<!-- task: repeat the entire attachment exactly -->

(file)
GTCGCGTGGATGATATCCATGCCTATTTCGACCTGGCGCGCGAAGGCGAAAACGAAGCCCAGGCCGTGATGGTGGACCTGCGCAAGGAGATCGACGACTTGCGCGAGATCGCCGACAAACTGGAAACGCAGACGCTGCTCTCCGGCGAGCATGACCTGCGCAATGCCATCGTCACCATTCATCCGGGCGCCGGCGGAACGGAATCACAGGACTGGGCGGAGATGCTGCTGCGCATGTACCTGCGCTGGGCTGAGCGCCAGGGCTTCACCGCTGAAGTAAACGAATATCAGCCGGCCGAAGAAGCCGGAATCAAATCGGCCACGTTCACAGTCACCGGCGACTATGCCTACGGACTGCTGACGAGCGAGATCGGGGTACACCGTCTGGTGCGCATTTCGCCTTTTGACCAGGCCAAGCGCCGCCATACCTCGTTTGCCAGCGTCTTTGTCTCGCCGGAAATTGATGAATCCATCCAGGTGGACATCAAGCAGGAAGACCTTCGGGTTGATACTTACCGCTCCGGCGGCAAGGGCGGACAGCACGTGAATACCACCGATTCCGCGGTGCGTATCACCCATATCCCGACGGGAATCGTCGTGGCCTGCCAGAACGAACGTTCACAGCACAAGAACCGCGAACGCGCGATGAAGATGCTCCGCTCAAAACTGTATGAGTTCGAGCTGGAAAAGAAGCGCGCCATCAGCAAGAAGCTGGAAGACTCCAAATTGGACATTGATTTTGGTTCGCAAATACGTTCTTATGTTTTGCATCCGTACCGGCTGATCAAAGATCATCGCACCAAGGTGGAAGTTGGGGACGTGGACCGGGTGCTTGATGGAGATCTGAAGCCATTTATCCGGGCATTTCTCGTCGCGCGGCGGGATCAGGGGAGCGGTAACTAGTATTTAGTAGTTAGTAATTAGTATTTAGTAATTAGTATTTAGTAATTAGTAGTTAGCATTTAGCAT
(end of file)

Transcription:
GTCGCGTGGATGATATCCATGCCTATTTCGACCTGGCGCGCGAAGGCGAAAACGAAGCCCAGGCCGTGATGGTGGACCTGCGCAAGGAGATCGACGACTTGCGCGAGATCGCCGACAAACTGGAAACGCAGACGCTGCTCTCCGGCGAGCATGACCTGCGCAATGCCATCGTCACCATTCATCCGGGCGCCGGCGGAACGGAATCACAGGACTGGGCGGAGATGCTGCTGCGCATGTACCTGCGCTGGGCTGAGCGCCAGGGCTTCACCGCTGAAGTAAACGAATATCAGCCGGCCGAAGAAGCCGGAATCAAATCGGCCACGTTCACAGTCACCGGCGACTATGCCTACGGACTGCTGACGAGCGAGATCGGGGTACACCGTCTGGTGCGCATTTCGCCTTTTGACCAGGCCAAGCGCCGCCATACCTCGTTTGCCAGCGTCTTTGTCTCGCCGGAAATTGATGAATCCATCCAGGTGGACATCAAGCAGGAAGACCTTCGGGTTGATACTTACCGCTCCGGCGGCAAGGGCGGACAGCACGTGAATACCACCGATTCCGCGGTGCGTATCACCCATATCCCGACGGGAATCGTCGTGGCCTGCCAGAACGAACGTTCACAGCACAAGAACCGCGAACGCGCGATGAAGATGCTCCGCTCAAAACTGTATGAGTTCGAGCTGGAAAAGAAGCGCGCCATCAGCAAGAAGCTGGAAGACTCCAAATTGGACATTGATTTTGGTTCGCAAATACGTTCTTATGTTTTGCATCCGTACCGGCTGATCAAAGATCATCGCACCAAGGTGGAAGTTGGGGACGTGGACCGGGTGCTTGATGGAGATCTGAAGCCATTTATCCGGGCATTTCTCGTCGCGCGGCGGGATCAGGGGAGCGGTAACTAGTATTTAGTAGTTAGTAATTAGTATTTAGTAATTAGTATTTAGTAATTAGTAGTTAGCATTTAGCAT